*Thanks, Amy for mentioning this to me. I'll have to add it to my never-ending list of things I'd like to read once I have a house to read them in.

Friday, October 10, 2008


O hushed October morning mild,
Thy leaves have ripened to the fall;
Tomorrow's wind, if it be wild,
Should waste them all.
The crows above the forest call;
Tomorrow they may form and go.
O hushed October morning mild,
Begin the hours of this day slow.
Make the day seem to us less brief.
Hearts not averse to being beguiled,
Beguile us in the way you know.
Release one leaf at break of day;
At noon release another leaf;
One from our trees, one far away.
Retard the sun with gentle mist;
Enchant the land with amethyst.
Slow, slow!
For the grapes' sake, if they were all,
Whose leaves already are burnt with frost,
Whose clustered fruit must else be lost--
For the grapes' sake along the wall.

--Robert Frost

(With sincere thanks to Amanda Soule, who reminded me that I love Robert Frost)
This story reminded me why I still love Indiana, even with all of it’s faults.

How many places can you go where, just 30 minutes outside the state capital, you can visit the FFA pumpkin patch? (What’s the FFA you ask? Future Farmers of America, of course.)

How many public school systems still have agriculture teachers?

How many high schoolers use their savings to buy rabbits, calves, pigs & goats? And then allow them to be part of a petting zoo for little ones?

How many times do you get to hear a grown man say “I’d like them to do it forever and ever?”

I know, I know. It’s all kind of hokey. But give me hokey any day if it means reminders about what really matters: working together, working hard, and enjoying what you do.

Hokey, but refreshing.

Sunday, October 05, 2008

Welcome to the asylum

Seriously. The child ought to be dead tired, with all of the extra activities she's had the last couple of days. But oooohhhh noooooo, she was up and unstoppable at "six-oh-freakin-two" today (timekeeping courtesy of Rob). And then this was her for the better part of the morning:

Naked, save for the infant-sized fleecy jester hat which she insisted on wearing because she was "wiwwy COLD."

Well no kidding.

I was just happy that the cats weren't being terrorized and my laptop wasn't being used as a trampoline.

Saturday, October 04, 2008


I'm spending some time these days hashing things out. Mostly with myself, I think, but probably just as much with God. Or maybe, God is hashing things out with me.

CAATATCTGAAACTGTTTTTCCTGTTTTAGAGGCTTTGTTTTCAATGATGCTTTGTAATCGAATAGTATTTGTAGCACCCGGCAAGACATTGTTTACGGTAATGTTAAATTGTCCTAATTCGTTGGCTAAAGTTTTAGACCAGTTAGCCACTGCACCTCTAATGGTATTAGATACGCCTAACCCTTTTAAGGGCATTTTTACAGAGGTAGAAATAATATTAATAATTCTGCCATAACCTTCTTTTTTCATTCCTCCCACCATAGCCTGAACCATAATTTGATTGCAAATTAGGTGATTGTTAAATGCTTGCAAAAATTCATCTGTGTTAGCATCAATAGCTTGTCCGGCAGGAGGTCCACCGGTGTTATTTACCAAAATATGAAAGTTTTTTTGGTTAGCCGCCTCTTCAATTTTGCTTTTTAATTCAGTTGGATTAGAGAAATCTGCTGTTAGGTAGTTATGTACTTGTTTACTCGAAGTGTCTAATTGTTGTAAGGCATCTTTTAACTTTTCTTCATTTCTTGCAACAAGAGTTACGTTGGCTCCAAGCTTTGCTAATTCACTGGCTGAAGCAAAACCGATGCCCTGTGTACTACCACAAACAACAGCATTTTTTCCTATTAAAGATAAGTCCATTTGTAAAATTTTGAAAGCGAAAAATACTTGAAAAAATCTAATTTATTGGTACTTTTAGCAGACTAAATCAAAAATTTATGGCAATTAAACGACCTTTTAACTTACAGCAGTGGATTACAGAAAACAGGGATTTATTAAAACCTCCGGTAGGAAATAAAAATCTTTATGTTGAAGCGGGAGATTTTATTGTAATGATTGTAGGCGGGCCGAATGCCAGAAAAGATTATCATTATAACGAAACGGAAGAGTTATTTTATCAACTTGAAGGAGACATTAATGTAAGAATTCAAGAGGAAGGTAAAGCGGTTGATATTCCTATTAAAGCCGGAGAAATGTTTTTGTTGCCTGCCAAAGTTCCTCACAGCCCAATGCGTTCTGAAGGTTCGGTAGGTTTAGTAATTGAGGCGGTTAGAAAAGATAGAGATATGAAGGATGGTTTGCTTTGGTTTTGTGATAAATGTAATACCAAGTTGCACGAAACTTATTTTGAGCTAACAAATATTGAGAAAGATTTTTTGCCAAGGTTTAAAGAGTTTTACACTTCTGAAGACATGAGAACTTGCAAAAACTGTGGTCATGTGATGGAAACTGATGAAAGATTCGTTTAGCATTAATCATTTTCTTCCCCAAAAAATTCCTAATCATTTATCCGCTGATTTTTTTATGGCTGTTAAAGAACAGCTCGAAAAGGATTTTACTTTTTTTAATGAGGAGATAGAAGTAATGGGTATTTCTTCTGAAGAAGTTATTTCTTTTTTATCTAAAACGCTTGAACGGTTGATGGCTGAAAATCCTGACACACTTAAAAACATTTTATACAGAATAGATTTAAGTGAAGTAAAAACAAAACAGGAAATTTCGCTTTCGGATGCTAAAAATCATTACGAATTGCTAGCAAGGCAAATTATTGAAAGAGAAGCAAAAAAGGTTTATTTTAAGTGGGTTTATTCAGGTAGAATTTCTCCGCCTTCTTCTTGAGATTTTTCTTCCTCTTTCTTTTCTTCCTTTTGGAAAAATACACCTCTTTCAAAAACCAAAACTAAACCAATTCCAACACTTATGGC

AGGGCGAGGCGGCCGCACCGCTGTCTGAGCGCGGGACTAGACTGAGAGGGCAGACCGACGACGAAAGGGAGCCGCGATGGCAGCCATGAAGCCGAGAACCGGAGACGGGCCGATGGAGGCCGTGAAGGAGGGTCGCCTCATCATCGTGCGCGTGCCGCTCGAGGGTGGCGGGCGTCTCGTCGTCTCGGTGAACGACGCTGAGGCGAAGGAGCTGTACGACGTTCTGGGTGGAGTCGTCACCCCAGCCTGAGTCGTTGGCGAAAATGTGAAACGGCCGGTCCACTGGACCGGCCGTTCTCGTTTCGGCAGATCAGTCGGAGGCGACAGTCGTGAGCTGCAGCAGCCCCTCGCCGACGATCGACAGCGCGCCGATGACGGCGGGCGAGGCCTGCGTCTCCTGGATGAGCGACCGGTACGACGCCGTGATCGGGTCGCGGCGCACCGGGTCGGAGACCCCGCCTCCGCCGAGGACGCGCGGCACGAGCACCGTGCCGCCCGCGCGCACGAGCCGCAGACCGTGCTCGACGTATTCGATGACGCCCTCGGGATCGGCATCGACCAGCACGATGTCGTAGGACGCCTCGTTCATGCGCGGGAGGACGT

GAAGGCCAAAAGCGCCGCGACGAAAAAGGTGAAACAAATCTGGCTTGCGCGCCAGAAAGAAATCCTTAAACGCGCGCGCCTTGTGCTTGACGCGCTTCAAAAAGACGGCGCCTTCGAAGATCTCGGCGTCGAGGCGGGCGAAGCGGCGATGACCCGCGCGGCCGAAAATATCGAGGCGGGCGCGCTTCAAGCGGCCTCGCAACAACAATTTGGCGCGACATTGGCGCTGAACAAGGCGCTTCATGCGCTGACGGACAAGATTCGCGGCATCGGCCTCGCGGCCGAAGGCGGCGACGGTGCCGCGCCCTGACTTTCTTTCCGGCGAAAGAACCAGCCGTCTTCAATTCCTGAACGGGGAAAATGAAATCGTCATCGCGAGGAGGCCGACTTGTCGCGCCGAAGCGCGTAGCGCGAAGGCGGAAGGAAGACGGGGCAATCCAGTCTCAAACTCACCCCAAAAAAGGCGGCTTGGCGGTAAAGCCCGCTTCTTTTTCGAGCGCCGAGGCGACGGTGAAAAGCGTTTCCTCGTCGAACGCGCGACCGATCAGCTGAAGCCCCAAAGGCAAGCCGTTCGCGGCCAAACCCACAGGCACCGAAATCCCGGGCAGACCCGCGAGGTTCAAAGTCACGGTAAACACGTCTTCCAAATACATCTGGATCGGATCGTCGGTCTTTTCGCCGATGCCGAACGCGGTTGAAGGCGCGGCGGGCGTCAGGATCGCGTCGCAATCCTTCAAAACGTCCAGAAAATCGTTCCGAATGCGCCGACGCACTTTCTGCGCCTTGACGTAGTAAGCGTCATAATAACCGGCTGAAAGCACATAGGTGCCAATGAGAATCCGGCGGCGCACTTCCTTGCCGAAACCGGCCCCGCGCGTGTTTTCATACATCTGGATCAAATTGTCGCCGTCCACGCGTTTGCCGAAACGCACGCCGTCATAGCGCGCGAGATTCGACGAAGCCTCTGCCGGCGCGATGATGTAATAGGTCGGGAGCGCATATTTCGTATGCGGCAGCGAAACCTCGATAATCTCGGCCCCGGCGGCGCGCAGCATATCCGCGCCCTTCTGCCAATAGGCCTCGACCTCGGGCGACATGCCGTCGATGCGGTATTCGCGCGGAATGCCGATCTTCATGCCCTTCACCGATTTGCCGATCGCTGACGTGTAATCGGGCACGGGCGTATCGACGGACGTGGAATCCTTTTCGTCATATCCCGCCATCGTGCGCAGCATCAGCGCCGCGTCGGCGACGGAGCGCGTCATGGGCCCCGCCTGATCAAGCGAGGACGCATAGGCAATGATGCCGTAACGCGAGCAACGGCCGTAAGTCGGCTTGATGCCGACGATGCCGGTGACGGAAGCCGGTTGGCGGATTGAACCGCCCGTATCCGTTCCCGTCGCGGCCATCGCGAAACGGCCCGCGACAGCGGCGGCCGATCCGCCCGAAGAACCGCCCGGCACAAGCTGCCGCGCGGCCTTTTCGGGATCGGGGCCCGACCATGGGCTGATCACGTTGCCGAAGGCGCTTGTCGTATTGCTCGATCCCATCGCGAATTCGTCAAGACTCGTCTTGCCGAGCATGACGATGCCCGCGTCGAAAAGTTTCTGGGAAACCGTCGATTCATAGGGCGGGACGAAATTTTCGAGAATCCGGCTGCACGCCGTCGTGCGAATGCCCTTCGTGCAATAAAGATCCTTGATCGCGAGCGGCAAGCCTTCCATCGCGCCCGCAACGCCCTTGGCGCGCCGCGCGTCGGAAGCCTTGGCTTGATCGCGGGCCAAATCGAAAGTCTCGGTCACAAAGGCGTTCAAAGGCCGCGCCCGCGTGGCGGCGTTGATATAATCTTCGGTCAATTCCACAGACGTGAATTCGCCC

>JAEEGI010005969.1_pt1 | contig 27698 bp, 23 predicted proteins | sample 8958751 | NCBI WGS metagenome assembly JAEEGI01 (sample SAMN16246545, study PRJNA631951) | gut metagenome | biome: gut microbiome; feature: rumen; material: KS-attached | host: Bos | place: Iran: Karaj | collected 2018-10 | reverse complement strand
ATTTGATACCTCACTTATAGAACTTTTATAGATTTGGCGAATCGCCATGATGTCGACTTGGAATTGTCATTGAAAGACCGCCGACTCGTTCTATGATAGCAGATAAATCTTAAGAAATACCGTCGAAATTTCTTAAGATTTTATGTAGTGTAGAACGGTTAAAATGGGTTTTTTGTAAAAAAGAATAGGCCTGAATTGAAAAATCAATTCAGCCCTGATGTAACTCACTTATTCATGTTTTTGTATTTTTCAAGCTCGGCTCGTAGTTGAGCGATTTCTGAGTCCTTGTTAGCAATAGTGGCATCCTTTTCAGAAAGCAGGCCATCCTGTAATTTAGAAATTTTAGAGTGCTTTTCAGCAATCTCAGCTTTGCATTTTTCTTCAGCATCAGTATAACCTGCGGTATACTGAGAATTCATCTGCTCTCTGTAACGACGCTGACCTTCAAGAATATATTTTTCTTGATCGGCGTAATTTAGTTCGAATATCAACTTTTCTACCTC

I have some decisions to make and making them will commit me to living life one way or another. I have reservations about both of my choices and wish I could have it both ways -- but that is the one thing I cannot have. Both options scare me. But to be perfectly honest, there is only one right path, I'm just afraid to chose it. (I'm more afraid not to.)

This is the conversation I find myself wrapped up in during those brief, scattered moments when I'm not asked to be Mama or wife or sister or therapist or friend. When it's just me and God, over and over again I am led to the same questions and fears and regrets and hopes. I spend so much time asking "why," bargaining with "what ifs," and kicking myself with "if onlys" that I don't generally shut up and listen. This is hard for me on a good day, when I've got someone sitting in front of me -- trying to do it with God? For crying out loud. It's nearly impossible. And (of course!) it's the one thing I really need to do.

So shut up already and listen, goose. Sheesh.

I was reminded today of the story of Jacob wrestling with God and it really resonated with me. I actually wish it didn't; I'd rather get through this without all the wrestling, thank you very much. But the good news, if I'm in the mood to look for it (and I am), is that in the end God blesses Jacob and tells him that he has overcome. I can only hope for the same.

Wednesday, October 01, 2008

The demo is underway!

You should check out this link for the visual play-by-play, but if you just want a quick hit, here's the scene at 6249 these days!
(Isn't that the sexiest dumpster you've ever seen??)